Quicksilver Heritage, which you've mentioned, came out in 1974 and it's more accessible than John's writing, but it ranges over some similar topics. At one point you say: 'for those who do wish to learn spiritual truths, leys offer an alternative to the staid traditionalism and dogma of the church'...

Well, Quicksilver Heritage (QH - pictured above with the author in 'Undercurrents' 1975) has better structure than The View Over Atlantis, I reckon. It was also certainly influential and from occasional correspondence remains so forty years on. The publisher, Thorsons, threw its money at the hardback with quality paper. It got good press in regional newspapers but none nationally that I saw. That was 1974.

Frankly, asking me about the book is somewhat like dragging up a long-forgotten divorce [not that I have had such an experience]. A bit painful. An era I enjoyed but have moved on from. I was always a folklorist at heart and contemporary legend fitted my journalistic career like a glove.

QH was a product of its time and now looks very dated and naive. All the crystals, chakra, ether, orgone energy and spiritual bluff and guff. Makes me a little queasy to think I played a role in instigating
the New Age pap. Remember this was my first book. I was a novice author. Also not an expert in any of the subjects in the book. It now looks upon a quick scan like a right rag-bag of undiluted pseudoscience, pseudophilosophy and too much following others’ woolly-thinking. God bless it.

In conversation with me in 1977, Dom Robert Petitpierre, Britain’s then top exorcist, said the book had saddened him, in that he felt the Church had let down my generation by allowing other more seemingly
attractive spiritual options to supersede Christianity. By this time I had become a Gnostic Christian and still am. My wife in the mid-Seventies became a Christian spiritualist medium. She has been through a Charismatic phase and is currently settled as a local Anglican.

In 1974 leys offered a very British – even English – alternative to Eastern religions. Pseudo-druidry and paganism were popular. Even the Aetherius Society and other saucerians were in the frame as options to
non-Christians. This countercultural milieu certainly enlivened society and the faith debate. Young people found new politics, new music and new philosophies. It influenced me greatly and, perhaps, I in a small way, influenced the zeitgeist myself. Many of us from that era and disparate offshoots are still in social media contact, and none the worse for strange spiritualities abounding.

 

So why did you seemingly disappear from the earth mysteries scene? What did you go on to do instead?

Frankly, like many others, I became disillusioned with the New Agey telluric-power-dowsable-lines notion being applied to leys, fantasy global geometric grids, followed by more rational but controversial corpse roads and shamanic flight paths, the last The Ley Hunter editor Danny Sullivan pronouncing ‘ley-lines’ dead and buried, and the resurrection faithful who quickly fell out and formed rival organisations. I then failed to find a publisher for a book on the folklore of prehistoric sites, 'The Living Stones', (but extracts appeared in small magazines between 1976 and 1984).

Meanwhile, I retained an interest in the megaliths themselves and with John Watson driving me and occasionally others on regular weekend trips, we visited and photographed a great many sites in Northern England. Articles giving accounts of these visits appeared in Northern Earth Mysteries magazine in 1980 and 1981.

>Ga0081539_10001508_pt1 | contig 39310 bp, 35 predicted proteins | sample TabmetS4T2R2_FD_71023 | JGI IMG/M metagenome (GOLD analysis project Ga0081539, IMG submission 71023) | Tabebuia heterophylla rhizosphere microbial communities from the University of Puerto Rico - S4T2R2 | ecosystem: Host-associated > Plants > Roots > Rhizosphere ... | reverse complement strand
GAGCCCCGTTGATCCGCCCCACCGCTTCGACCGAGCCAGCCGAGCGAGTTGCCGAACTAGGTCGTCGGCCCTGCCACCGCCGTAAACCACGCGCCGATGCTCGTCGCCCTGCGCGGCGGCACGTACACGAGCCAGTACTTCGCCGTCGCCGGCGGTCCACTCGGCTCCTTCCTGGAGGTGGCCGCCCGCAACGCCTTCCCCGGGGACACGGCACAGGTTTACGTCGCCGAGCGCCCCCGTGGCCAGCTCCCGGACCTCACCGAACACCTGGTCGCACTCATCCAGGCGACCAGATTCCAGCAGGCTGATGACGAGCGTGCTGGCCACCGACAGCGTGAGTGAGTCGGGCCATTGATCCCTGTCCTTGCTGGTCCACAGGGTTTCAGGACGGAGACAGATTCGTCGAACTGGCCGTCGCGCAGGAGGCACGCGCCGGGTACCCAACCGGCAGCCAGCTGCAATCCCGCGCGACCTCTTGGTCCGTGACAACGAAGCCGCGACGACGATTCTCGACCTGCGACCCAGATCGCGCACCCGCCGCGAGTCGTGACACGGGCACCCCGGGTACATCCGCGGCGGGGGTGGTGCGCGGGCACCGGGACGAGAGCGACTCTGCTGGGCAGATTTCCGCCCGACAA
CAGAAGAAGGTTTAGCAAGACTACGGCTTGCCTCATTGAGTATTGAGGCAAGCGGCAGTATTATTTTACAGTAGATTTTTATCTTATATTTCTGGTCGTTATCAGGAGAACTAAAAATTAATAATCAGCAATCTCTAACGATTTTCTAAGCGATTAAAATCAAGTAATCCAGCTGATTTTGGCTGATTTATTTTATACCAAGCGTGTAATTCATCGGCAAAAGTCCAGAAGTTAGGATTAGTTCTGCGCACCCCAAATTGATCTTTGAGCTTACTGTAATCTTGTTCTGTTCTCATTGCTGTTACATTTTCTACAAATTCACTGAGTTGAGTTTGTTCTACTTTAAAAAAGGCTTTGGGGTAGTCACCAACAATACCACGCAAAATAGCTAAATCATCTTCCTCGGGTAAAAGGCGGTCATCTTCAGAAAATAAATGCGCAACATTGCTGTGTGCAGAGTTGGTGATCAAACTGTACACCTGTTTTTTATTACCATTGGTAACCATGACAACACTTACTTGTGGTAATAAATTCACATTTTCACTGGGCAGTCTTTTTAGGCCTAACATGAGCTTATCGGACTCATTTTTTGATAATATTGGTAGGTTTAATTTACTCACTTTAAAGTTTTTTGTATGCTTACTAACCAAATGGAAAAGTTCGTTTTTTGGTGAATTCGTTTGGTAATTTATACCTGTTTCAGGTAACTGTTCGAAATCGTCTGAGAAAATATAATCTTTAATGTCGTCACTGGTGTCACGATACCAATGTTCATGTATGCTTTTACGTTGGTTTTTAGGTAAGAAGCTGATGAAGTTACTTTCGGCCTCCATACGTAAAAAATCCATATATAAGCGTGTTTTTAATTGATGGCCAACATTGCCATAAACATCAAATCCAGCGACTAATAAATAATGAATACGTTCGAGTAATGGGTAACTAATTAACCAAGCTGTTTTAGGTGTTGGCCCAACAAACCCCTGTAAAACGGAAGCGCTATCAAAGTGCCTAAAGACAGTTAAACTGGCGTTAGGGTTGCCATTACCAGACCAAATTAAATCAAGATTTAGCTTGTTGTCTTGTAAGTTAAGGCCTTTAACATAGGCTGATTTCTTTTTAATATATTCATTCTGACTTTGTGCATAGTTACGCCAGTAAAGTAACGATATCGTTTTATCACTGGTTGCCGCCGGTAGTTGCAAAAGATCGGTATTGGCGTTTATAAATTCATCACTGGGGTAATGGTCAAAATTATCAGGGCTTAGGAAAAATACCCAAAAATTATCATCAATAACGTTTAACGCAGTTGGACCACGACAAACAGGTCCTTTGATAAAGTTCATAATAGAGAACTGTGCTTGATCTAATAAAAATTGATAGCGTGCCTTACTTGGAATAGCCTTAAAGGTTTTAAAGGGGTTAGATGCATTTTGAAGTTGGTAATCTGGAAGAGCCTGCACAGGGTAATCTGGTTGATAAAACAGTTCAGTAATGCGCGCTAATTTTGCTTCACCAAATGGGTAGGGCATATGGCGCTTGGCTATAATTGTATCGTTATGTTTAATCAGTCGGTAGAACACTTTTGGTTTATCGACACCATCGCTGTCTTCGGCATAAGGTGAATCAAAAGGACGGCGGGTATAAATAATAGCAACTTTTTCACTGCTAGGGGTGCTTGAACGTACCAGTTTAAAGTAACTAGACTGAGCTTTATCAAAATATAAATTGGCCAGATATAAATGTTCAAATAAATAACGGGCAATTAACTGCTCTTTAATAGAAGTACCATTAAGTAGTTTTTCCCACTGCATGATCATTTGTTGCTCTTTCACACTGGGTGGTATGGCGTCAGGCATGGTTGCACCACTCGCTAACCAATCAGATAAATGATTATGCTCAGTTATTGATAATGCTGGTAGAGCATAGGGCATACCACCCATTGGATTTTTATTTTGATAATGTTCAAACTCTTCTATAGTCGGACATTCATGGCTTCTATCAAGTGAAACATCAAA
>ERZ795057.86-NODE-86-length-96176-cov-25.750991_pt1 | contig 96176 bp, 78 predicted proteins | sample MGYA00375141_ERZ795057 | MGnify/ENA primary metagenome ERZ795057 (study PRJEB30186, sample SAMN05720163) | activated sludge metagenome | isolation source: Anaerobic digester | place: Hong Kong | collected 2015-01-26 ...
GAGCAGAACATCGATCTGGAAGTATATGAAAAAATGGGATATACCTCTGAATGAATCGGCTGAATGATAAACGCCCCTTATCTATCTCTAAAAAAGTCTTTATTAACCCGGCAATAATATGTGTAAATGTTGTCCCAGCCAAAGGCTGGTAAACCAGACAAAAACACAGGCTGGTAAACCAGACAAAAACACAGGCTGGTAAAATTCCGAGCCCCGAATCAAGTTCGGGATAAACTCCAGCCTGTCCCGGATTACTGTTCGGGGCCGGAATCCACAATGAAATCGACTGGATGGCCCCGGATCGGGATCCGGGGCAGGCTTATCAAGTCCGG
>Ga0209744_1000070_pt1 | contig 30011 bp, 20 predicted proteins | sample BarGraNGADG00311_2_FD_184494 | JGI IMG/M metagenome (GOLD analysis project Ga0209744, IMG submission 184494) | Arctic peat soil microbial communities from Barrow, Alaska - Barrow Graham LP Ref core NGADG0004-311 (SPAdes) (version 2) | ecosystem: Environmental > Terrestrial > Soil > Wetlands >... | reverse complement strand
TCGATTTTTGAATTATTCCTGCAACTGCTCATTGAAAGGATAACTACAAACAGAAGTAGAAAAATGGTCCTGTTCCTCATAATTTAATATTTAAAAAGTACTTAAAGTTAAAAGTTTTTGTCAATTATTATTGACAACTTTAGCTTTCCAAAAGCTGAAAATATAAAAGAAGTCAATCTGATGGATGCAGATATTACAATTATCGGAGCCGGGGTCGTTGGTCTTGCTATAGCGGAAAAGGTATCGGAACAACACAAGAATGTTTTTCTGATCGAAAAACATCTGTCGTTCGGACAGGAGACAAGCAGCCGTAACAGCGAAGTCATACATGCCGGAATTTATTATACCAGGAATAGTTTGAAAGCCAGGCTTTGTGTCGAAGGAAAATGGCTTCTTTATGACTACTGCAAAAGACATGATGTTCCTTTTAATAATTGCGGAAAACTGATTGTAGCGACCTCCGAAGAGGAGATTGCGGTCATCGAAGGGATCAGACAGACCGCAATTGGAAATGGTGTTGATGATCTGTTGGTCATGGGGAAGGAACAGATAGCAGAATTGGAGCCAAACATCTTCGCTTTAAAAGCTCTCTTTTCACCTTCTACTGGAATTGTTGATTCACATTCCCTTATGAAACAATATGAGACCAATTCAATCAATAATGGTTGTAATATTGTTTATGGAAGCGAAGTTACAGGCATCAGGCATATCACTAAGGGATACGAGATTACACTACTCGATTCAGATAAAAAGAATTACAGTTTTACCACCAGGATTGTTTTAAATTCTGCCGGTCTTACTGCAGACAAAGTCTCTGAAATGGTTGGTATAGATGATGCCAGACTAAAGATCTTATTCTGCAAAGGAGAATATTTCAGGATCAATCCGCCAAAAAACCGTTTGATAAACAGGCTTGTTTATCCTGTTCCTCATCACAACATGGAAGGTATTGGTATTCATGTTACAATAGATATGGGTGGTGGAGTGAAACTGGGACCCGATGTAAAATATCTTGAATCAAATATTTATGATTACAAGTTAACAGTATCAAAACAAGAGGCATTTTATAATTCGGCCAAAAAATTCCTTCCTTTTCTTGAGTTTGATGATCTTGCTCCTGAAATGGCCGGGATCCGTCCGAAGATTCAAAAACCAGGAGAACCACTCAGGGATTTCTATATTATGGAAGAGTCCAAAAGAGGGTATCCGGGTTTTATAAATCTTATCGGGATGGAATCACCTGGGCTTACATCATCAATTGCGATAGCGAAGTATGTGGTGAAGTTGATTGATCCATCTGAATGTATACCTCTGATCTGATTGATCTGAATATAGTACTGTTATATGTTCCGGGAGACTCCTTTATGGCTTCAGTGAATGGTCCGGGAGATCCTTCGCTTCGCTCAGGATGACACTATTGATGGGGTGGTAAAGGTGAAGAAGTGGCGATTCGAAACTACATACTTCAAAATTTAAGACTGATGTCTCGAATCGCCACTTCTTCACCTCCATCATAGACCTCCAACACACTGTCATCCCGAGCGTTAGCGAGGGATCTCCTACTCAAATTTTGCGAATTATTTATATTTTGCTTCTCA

After John Michell died I wrote the homage to him, 'From Atlantis to Avalon', covering his writings and philosophy, rather than traditional biography. It was for Heart of Albion Press, for whom I also wrote the hybrid railway folklore book 'Crossing the Line' and a book of contemporary legend essays linked by all having real persons as foci instead of friend of a friend tales, 'Mars Bar & Mushy Peas'. For Jon Downes’ CFZ Press I compiled an anthology, 'I Fort the Lore', and followed with my investigative journalism magnum opus 'Quest for the Hexham Heads'. Lastly came my fifth regional study, this time for The History Press ghostlore series 'Haunted Hartlepool & East Durham'.

But most apposite here is the series of articles forming a personal account of the history of ley hunting which were published in my transatlantic friend Donald Cyr’s magazine 'Stonehenge Viewpoint', published from California. These were collected together and published in book form as 'Seekers of the Linear Vision' in 1994.

After editing The Ley Hunter, there has been a continuity of magazines to this day. Since 1985 I have published the increasingly irregular 'Folklore Frontiers', covering various aspects of folklore and forteana. There is an accompanying Facebook ‘open’ web site with 400 members. Both can be quirky and ‘adult’. I also occasionally contribute to Fortean Times and edit the Facebook site for Friends of Seaton [Carew] Station, of which I am chairman.

Lastly, a word to the wise. Deny leys per se and you risk proverbially throwing out the baby with the bathwater. The straightness aspect in the landscape which Alfred Watkins chanced upon was visionary and relevant. Admittedly his thesis offered more promise than it delivered, but equally his countryman’s insight inspired following generations to look at landscapes anew. He created the seekers of the linear vision – and beyond.

 

 

Copies of 'Seekers of the Linear Vision' are still available directly from the author [Paul Screeton] for £7.00, from 5 Egton Drive, Seaton Carew, Hartlepool, TS25 2AT. All other publications mentioned are for sale on the www.